49ers Blog and Q&A

News, notes and reader questions about the San Francisco 49ers

February 15, 2013
Who's No. 2? 49ers must find a pair for Crabtree


Michael Crabtree needs a buddy.

The 49ers wideout finally was healthy in 2012 and finally emerged as a No. 1 receiver. What the 49ers need now is a true No. 2 so that defenses - indeed, everyone in the stadium - doesn't know where Colin Kaepernick is throwing in critical moments. (See: Super Bowl, final drive). Free agent Randy Moss was decent in that role late in the year because teams respected his speed and the 49ers used it to manipulate defenses. But he was not very productive, and three of Kaepernick's five interceptions were on passes to Moss. (The others were passes to Kyle Williams (Nov. 25) and Vernon Davis (Jan. 12)).

Would the 49ers tap a wide receiver in the first round in successive drafts? If so, these are the players they would consider. Thanks to CBS Sports' Rob Rang for helping to compile the list. He has an extensive database on all the receivers here.

Keenan Allen*
Cal, 6-3, 210
Allen won't be around when the 49ers are on the board, right? Two things at least could push the physical Cal receiver in their direction. One, he is coming off a knee injury, and teams are eager to see how Allen checks out medically in Indianapolis. Two, he is not expected to be very fast in the 40-yard dash. If that landed Allen in, say, the mid 20s as far as draft, the 49ers conceivably could jump up and grab him. That would give them two starting-caliber receivers without elite deep speed. How would that work? It seemed to be perfectly fine when Larry Fitzgerald and Anquan Boldin both played for the Cardinals.

Tavon Austin
West Virginia, 5-9, 175
You almost dismiss Austin off hand because of how small he is. He looks positively elfin amid even college players and you wonder how long he could last in the NFL game. But then you watch him against teams like Clemson and LSU and Oklahoma and you see his explosion and you start to change your mind. Austin also played extensively at running back, which speaks to his toughness and which makes you wonder what a creative offensive coordinator could do with him and the other talents on the 49ers roster. Austin also is an accomplished kick and punt returner, and at the very least his addition would be a big upgrade - at multiple positions - over Ted Ginn. Remember, Williams can return punts but his status at the start of the season as of now is unknown because he is coming off an ACL tear. The big question for Austin is whether he could hold up as the No. 2 receiver opposite Crabtree. His weigh-in and 40-time in Indianapolis will be critical.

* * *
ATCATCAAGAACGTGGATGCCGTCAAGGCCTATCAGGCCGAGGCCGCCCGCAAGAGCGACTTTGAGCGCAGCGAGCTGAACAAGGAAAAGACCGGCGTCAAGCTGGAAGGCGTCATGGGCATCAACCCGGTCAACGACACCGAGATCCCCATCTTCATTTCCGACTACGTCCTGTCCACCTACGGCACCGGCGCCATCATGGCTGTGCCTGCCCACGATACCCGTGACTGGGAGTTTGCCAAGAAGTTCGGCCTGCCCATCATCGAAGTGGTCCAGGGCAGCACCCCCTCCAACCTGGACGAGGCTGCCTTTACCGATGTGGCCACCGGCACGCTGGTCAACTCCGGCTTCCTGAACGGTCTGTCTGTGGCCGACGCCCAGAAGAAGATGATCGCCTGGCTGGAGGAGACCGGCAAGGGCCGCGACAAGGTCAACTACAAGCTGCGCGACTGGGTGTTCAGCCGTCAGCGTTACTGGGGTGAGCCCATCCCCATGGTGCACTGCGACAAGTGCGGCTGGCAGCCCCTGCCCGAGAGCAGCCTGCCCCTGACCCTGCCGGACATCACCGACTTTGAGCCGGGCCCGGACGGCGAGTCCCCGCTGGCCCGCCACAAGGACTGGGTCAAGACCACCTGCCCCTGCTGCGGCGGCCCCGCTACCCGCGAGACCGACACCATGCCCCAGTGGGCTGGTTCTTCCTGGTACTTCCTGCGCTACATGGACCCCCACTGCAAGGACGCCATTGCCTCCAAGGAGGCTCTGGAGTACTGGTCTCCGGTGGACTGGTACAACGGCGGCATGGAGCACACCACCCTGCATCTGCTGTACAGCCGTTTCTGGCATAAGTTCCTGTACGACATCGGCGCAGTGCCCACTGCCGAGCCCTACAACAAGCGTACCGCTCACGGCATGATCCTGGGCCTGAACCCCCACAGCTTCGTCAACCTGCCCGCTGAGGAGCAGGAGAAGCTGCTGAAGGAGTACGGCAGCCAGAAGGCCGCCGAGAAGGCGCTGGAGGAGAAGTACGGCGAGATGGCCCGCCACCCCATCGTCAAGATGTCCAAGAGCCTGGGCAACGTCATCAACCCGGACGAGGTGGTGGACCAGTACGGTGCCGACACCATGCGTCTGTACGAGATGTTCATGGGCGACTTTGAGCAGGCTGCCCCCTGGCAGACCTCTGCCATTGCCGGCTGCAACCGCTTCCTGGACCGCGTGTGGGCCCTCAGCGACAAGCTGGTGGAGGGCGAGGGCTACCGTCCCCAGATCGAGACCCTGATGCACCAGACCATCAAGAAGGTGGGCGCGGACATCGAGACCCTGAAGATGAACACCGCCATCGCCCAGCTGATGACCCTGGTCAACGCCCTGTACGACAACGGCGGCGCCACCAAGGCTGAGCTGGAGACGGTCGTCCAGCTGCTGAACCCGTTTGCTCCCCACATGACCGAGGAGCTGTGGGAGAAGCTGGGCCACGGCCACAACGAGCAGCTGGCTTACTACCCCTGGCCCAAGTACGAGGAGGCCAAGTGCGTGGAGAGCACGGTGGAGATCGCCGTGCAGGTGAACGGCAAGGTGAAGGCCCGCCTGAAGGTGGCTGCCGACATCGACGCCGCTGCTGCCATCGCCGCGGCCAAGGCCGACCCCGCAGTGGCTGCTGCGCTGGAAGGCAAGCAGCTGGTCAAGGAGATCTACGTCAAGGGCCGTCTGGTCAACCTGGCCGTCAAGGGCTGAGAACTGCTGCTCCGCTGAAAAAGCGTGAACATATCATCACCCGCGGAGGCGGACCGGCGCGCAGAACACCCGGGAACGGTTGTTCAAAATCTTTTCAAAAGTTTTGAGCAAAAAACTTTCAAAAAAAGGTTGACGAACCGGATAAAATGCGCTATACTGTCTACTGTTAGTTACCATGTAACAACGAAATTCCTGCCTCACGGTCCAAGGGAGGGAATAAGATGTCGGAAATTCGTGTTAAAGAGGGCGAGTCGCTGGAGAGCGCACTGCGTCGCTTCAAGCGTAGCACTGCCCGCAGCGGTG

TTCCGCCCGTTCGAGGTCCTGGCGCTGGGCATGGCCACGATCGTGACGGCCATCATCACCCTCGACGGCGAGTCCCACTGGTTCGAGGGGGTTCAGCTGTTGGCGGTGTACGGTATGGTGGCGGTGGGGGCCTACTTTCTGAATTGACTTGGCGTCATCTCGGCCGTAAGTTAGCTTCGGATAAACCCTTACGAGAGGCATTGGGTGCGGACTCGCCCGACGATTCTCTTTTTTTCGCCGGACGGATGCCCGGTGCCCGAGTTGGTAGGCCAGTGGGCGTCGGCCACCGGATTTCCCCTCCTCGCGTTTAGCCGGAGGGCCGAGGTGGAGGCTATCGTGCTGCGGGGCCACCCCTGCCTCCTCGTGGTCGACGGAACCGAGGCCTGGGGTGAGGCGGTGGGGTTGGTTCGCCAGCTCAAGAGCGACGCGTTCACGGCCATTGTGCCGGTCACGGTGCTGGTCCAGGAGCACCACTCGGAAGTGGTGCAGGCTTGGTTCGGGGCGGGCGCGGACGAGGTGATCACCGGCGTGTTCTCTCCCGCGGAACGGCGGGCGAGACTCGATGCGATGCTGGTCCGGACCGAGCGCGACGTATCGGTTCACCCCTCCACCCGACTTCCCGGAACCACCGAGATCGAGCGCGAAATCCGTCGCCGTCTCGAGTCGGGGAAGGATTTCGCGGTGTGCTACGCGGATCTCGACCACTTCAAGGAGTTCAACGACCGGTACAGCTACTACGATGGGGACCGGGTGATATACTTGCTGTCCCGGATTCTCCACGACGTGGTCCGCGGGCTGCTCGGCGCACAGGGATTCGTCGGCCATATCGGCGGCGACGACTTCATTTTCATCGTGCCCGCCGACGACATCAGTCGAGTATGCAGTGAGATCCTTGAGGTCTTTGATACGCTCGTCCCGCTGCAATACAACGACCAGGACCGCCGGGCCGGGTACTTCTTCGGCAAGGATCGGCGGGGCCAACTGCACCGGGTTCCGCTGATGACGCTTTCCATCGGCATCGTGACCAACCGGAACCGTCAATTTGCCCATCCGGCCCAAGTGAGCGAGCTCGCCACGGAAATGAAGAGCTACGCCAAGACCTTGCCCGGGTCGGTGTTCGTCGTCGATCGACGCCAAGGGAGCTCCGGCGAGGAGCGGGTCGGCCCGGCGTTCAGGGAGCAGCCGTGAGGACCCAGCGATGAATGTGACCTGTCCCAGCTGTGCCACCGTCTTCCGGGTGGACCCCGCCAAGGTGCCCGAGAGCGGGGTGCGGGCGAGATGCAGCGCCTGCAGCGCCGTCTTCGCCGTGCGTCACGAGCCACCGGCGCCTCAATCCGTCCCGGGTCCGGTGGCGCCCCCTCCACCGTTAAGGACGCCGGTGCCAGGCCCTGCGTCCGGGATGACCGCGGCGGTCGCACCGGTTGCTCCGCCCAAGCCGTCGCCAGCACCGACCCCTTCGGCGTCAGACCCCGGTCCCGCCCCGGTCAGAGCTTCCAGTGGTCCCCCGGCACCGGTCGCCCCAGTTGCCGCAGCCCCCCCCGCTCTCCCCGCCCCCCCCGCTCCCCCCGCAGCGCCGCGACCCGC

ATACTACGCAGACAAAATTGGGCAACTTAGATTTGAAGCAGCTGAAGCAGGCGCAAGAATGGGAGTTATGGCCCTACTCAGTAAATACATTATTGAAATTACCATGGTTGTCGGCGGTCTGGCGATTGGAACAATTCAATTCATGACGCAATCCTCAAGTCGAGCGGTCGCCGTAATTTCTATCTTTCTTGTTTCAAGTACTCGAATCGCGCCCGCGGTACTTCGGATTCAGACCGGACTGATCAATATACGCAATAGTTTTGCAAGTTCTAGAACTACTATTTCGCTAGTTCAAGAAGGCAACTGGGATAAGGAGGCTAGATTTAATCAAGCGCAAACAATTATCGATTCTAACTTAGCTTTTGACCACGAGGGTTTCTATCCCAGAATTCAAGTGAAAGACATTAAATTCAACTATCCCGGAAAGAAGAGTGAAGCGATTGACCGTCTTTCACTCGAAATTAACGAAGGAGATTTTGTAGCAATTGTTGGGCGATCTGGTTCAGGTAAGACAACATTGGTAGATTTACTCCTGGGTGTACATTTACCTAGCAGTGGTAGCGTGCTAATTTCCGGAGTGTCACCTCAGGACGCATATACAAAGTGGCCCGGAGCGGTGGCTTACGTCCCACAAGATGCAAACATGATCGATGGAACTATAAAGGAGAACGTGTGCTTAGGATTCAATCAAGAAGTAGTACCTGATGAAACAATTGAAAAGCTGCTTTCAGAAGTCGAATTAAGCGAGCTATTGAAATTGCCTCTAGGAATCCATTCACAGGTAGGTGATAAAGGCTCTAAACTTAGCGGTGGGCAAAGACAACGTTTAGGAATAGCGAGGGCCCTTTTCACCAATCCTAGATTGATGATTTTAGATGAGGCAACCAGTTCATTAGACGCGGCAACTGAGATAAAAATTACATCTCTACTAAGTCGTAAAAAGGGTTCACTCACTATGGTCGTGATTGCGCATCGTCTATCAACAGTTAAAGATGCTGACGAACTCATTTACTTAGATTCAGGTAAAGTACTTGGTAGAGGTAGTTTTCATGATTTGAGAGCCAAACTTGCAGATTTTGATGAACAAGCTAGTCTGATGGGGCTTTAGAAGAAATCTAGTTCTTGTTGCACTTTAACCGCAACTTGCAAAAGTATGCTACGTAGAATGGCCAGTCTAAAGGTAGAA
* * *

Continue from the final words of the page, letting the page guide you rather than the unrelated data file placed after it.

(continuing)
DeAndre Hopkins*
Clemson, 6-1, 200
Hopkins is another Crabtree-like receiver. He's not as big as Allen and doesn't have elite speed. But he's very competitive, has strong hands and fights for the ball. That feisty personality will appeal to Jim Harbaugh and Trent Baalke, who are cut from the same cloth. So will Hopkins' numbers: 1,405 receiving yards on 82 catches and a school-record 18 touchdowns, which was good for second in the nation this year. Also, he shouldn't have a steep learning curve as far as catching Kaepernick's fastballs. Clemson quarterback Tajh Boyd also puts plenty of zip on his passes.

Cordarrelle Patterson*
Tennessee, 6-3, 205
Patterson's attributes scream, 'No. 1 receiver': He has size, speed and a nose for the end zone. He's excellent with the ball in his hands, and Tennessee often gave him chances as a running back and allowed him to return kicks and punts. He set a school record with 1,858 all-purpose yards. The problem is that he doesn't have much experience having played at community college until last season. He's unpolished and would be a gamble in the first round. Still, his raw talent and deep speed seem to be the perfect complement to Crabtree's skill set. That Patterson also has special teams value is a bonus. CBS Sports ranks him as the No. 2 wideout in the draft.

- Matt Barrows


Matt was born in Blacksburg, Va., and attended the University of Virginia. He graduated in 1995, went to Northwestern for a journalism degree a year later, and got his first job at a South Carolina daily in 1997. He joined The Bee as a Metro reporter in 1999 and started covering the 49ers in 2003. His favorite player of all time is Darrell Green.


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